This group cannot be satisfactorily defined at the present time, as there are still too many points at issue as to what constitute the essential clinical features of dementia praecox. A large majority of the cases which should go into this group may, however, be recognized without special difficulty, although there is an important smaller group of doubtful, atypical, allied or transitional cases which from the standpoint of symptoms or prognosis occupy an uncertain clinical position.

The term "schizophrenia" is now used by many writers instead of dementia praecox. Cases formerly classed as "Allied to Dementia Praecox" should be placed here rather than in the "Undiagnosed" group.

The following mentioned features are sufficiently well established to be considered most characteristic of the dementia praecox type of reaction:

A seclusive type of personality or one showing other evidences of abnormality in the development of the instincts and feelings.

Appearance of defects of interests and discrepancies between thought on the one hand and the behavior-emotional reactions on the other.

A gradual blunting of the emotions, growing indifference or silliness with serious defects of judgment and often hypochondriacal complaints, suspicions or ideas of reference.

Development of peculiar trends, often fantastic ideas, with odd, impulsive or negativistic conduct not accounted for by any acute emotional disturbance or impairment of the sensorium.

Appearance of autistic thinking and dream-like ideas, peculiar feelings of being forced, of interference with the mind, of physical or mystical influences, but with retention of clearness in other fields (orientation, memory, etc.).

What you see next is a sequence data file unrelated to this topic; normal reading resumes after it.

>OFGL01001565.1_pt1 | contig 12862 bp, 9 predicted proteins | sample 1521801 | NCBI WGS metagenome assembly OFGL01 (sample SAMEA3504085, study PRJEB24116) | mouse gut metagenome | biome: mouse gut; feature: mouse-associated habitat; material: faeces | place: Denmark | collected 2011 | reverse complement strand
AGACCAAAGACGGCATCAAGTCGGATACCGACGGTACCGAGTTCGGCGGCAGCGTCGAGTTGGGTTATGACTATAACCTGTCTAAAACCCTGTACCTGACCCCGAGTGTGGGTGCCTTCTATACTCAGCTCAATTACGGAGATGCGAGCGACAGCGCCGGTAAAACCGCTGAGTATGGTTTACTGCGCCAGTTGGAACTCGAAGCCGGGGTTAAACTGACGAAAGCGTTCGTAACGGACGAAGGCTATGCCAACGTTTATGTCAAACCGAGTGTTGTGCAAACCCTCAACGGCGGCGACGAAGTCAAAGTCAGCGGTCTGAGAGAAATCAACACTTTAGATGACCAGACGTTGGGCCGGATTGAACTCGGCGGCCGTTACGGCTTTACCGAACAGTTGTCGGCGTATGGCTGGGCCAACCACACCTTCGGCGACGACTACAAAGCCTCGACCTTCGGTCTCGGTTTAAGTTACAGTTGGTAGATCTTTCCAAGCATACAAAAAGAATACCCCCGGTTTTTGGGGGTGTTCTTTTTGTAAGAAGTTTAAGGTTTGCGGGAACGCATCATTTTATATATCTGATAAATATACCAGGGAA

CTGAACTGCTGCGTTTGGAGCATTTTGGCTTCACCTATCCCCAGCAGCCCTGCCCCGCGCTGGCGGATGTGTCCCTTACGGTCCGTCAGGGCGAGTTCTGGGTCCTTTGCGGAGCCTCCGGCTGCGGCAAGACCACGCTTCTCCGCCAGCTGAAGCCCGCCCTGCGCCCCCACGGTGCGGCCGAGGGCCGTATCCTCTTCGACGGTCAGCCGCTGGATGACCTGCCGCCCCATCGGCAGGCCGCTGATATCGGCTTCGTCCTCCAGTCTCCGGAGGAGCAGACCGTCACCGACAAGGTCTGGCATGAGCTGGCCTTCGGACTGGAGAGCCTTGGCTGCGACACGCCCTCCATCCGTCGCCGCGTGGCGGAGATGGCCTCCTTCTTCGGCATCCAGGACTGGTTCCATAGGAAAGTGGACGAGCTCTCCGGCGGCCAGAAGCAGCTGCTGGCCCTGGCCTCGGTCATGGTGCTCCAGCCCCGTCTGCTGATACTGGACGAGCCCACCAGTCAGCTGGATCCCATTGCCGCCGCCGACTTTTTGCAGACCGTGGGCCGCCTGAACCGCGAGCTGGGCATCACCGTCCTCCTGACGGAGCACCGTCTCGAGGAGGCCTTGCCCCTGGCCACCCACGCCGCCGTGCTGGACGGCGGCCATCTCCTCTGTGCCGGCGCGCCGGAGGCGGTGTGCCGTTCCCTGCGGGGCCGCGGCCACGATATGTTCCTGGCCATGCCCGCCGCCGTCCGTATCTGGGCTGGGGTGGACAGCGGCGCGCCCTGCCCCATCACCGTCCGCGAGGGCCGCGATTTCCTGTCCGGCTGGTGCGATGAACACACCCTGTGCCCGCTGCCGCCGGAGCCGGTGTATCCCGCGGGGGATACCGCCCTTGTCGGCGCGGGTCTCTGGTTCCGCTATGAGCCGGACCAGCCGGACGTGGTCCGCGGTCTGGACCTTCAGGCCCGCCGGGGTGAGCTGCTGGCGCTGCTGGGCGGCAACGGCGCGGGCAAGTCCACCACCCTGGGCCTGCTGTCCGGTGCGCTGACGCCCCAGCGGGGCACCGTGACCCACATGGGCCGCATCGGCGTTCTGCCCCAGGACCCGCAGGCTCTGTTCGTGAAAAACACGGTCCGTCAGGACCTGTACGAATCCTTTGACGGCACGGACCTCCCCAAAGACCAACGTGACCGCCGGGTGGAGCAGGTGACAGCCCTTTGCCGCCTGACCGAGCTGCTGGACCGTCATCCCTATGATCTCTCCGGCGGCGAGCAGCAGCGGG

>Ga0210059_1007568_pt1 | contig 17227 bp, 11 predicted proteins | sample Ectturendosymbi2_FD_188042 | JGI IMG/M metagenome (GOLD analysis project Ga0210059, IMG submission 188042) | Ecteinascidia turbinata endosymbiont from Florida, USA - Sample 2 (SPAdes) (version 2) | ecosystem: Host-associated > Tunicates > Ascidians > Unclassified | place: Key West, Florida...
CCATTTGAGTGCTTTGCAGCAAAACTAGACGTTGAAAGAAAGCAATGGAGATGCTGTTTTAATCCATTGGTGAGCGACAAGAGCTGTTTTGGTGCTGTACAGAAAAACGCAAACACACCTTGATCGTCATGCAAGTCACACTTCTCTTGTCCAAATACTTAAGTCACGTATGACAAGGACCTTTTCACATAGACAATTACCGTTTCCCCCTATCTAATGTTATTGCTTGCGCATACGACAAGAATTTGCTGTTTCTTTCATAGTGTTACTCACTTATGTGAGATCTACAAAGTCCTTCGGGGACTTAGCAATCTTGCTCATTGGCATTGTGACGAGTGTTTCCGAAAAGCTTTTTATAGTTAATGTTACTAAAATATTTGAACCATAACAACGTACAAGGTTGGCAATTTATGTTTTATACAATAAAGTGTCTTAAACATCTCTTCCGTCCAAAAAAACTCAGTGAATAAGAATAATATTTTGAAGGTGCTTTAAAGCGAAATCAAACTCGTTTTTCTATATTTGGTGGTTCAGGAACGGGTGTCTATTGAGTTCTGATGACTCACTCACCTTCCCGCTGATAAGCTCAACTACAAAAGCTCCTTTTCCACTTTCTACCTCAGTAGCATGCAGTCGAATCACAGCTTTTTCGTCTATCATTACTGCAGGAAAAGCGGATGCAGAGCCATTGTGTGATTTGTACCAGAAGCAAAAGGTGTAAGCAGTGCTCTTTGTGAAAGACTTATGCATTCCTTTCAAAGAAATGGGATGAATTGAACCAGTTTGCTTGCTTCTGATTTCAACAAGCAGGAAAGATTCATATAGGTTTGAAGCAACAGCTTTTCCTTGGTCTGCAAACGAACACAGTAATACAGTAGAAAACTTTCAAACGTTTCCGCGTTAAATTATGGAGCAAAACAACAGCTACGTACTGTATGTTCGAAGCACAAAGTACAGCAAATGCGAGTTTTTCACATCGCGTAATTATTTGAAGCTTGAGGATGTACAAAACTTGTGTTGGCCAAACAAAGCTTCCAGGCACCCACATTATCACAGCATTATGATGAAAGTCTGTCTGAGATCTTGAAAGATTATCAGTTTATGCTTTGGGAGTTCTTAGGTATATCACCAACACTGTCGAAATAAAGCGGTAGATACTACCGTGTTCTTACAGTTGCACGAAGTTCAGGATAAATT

According to the prominence of certain symptoms in individual cases the following four clinical forms of dementia praecox may be specified, but it should be borne in mind that these are only relative distinctions and that transitions from one clinical form to another are common:

(a) Paranoid type: Cases characterized by a prominence of delusions, particularly ideas of persecution or grandeur, often connectedly elaborated, with hallucinations in various fields.

(b) Catatonic type: Cases in which there is a prominence of negativistic reactions or various peculiarities of conduct with phases of stupor or excitement, the latter characterized by impulsive, queer or stereotyped behavior and usually hallucinations.

(c) Hebephrenic type: Cases showing prominently a tendency to silliness, smiling and laughing, grimacing, mannerisms in speech and action, and numerous peculiar ideas usually absurd, grotesque and changeable in form.

(d) Simple type: Cases characterized by defects of interest, gradual development of an apathetic state, often with peculiar behavior, but without expression of delusions or hallucinations.